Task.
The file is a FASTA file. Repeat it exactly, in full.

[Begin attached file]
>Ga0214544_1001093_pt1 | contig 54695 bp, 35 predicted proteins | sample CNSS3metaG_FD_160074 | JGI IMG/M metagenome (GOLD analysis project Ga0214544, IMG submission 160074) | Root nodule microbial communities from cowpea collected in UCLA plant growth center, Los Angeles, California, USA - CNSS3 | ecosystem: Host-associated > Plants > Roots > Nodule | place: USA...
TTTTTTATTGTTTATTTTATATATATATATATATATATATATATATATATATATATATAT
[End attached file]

>Ga0214544_1001093_pt1 | contig 54695 bp, 35 predicted proteins | sample CNSS3metaG_FD_160074 | JGI IMG/M metagenome (GOLD analysis project Ga0214544, IMG submission 160074) | Root nodule microbial communities from cowpea collected in UCLA plant growth center, Los Angeles, California, USA - CNSS3 | ecosystem: Host-associated > Plants > Roots > Nodule | place: USA...
TTTTTTATTGTTTATTTTATATATATATATATATATATATATATATATATATATATATAT